Intriguingly, most studies demonstrated that objects in consistent scenes, though having an advantage in identification, showed a disadvantage in capturing attention compared to objects in inconsistent scenes. First, it is well-established by eye movement studies that scene consistency influences attention orienting, with inconsistent scenes being fixated earlier and for a longer time than consistent scenes (Loftus and Mackworth, 1978; De Graef et al., 1990; Underwood and Foulsham, 2006; Brockmole and Henderson, 2008; Underwood et al., 2008; Spotorno et al., 2015; LaPointe and Milliken, 2016). For example, Brockmole and Henderson (2008) added new objects to real-world scenes during a fixation or during a saccade. The objects were either consistent or inconsistent with the scenes in terms of meaning. They found that inconsistent new objects were fixated sooner than consistent ones. The second line of research derives from binocular rivalry studies (Mudrik et al., 2011a,b). When two images that shared the same background but had different objects—one consistent and one inconsistent—were presented in isolation to each eye, inconsistent objects predominated in awareness longer than consistent ones in rivalry (Mudrik et al., 2011b). Similarly, objects inconsistent with scenes escaped from perceptual suppression faster than consistent ones in a continuous flash suppression paradigm (Mudrik et al., 2011a).
However, Moors et al. (2016) failed to replicate Mudrik colleagues study and did not show the inconsistent object advantage. A more recent study employed four tasks (inattention, scene description, change detection and iconic memory) to investigate this question and showed that this inconsistent object advantage only appeared in the change detection task. Since participants took a long time (11 s on average) to detect the changes, the authors proposed that this advantage was not because incosistent objects had an advantage in capturing initial attention; rather it was because attention dwelled on inconsistent objects longer once attention landed on them when the change was detected (Mack et al., 2017).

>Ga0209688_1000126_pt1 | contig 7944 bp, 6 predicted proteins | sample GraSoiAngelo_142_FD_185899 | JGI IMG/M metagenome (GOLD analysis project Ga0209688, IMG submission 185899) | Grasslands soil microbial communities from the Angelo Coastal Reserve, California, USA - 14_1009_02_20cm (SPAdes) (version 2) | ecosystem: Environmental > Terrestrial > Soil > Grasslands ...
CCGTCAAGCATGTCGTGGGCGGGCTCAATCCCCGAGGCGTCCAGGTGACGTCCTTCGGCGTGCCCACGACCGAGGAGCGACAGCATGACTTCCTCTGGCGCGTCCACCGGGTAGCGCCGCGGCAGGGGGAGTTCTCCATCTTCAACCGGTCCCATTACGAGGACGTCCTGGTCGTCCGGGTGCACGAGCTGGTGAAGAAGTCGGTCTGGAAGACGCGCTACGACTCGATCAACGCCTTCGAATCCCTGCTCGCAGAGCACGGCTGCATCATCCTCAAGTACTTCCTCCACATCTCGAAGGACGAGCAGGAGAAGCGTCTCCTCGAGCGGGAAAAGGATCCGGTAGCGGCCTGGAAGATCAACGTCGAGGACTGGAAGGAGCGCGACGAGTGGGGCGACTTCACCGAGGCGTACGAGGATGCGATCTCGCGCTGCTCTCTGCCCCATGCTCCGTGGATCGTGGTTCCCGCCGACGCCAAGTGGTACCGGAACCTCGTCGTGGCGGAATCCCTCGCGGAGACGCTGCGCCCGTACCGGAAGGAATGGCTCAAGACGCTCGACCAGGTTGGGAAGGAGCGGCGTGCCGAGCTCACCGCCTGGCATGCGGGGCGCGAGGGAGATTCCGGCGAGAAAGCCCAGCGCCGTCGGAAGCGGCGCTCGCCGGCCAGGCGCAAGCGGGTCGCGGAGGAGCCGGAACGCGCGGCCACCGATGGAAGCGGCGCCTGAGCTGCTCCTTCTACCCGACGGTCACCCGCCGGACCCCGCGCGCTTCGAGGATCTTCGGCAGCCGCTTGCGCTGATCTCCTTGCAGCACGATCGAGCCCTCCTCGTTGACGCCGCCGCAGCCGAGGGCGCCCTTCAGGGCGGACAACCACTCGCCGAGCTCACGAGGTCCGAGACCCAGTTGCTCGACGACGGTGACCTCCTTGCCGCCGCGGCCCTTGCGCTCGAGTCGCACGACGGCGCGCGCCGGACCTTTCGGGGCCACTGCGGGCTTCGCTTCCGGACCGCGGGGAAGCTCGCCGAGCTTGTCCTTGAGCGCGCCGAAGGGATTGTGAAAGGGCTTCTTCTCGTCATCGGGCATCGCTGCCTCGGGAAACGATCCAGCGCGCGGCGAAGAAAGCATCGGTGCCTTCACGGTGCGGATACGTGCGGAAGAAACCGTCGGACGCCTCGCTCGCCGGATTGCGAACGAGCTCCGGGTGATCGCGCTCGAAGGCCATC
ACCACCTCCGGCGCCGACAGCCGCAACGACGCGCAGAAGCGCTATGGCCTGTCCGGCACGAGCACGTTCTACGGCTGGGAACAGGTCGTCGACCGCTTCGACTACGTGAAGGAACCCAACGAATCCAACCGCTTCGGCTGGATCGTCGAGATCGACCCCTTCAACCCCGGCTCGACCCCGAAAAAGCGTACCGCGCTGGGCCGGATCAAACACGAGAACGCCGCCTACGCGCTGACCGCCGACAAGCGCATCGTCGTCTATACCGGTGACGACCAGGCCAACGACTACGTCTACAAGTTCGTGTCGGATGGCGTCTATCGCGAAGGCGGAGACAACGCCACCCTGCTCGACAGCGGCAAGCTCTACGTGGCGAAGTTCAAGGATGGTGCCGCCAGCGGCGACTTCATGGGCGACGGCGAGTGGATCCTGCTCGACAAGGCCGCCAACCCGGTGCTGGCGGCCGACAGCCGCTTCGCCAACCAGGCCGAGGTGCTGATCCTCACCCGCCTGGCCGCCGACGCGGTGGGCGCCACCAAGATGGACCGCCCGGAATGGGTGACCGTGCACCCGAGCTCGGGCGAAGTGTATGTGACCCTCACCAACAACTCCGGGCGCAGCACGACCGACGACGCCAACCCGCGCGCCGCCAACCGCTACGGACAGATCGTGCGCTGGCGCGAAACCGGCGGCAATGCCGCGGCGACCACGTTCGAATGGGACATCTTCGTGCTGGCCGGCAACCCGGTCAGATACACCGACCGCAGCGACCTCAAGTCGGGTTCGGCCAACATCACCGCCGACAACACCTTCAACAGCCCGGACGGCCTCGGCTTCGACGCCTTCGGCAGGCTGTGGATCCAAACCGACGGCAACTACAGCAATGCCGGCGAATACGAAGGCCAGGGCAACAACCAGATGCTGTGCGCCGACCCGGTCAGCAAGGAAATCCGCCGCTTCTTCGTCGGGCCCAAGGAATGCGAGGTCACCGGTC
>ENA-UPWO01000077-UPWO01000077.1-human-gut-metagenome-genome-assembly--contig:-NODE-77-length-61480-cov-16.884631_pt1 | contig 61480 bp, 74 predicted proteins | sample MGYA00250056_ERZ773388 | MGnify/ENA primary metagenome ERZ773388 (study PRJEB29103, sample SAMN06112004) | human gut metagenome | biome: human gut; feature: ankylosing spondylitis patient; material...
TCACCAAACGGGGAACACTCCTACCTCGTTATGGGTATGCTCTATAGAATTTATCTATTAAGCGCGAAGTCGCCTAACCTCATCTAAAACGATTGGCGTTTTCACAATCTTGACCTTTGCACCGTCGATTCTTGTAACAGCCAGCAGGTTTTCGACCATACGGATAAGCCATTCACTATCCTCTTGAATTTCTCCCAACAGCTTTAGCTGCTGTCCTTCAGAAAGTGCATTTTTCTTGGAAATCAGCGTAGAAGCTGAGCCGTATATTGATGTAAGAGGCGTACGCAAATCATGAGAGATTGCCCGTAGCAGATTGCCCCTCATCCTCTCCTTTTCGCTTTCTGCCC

Together, though the evidence that supports the advantage of inconsistent objects in capturing initial attention is not undisputed, most studies suggest that inconsistent objects have an advantage in capturing initial attention. Therefore, previous studies seem to show a dissociation between the speed of perceptual processing and attentional orientation for consistent versus inconsistent scenes: while inconsistent objects tend to attract attention earlier than consistent ones, consistent objects are processed faster. The paradoxical results aroused our interests in investigating the effect of consistency on the memory of scenes. On the one hand, people’s everyday experience gives rise to the formation of scene schemas stored in long-term memory—the representations of co-occurrence relationship between scenes and particular objects as well as their spatial relationships (Chun, 2000), so consistent scenes are more familiar to people. In this sense, consistent scenes should facilitate visual short-term memory (VSTM; Familiarity hypothesis). On the other hand, inconsistent scenes are novel stimuli, and since novelty enhances VSTM encoding (Mayer et al., 2011), inconsistent scenes rather than consistent scenes should benefit VSTM (Novelty hypothesis). Together, both consistent and inconsistent scenes possess their advantages in being maintained in VSTM, yet how consistency influences scene VSTM is by no means resolved.
The first purpose of this study was to investigate the role of consistency in scene VSTM. Only a few studies have tapped short-term memory for scenes but showed contradictory results. In a flicker paradigm, Hollingworth and Henderson (2000) found that if an object disappeared or changed orientations, or a new object appeared, detection latency was shorter when the object was semantically inconsistent with the background than when it was consistent. They speculated that semantic features of an object modulated the retention of object representation in working memory (Hollingworth and Henderson, 2000). Subsequent studies either showed the same results (Hollingworth and Henderson, 2003; Stirk and Underwood, 2007) or the opposite (Spotorno et al., 2013). For instance, Spotorno et al. (2013) used a one-shot change detection task and showed that high consistent objects, when added to or deleted from a scene, were more accurately detected than inconsistent ones.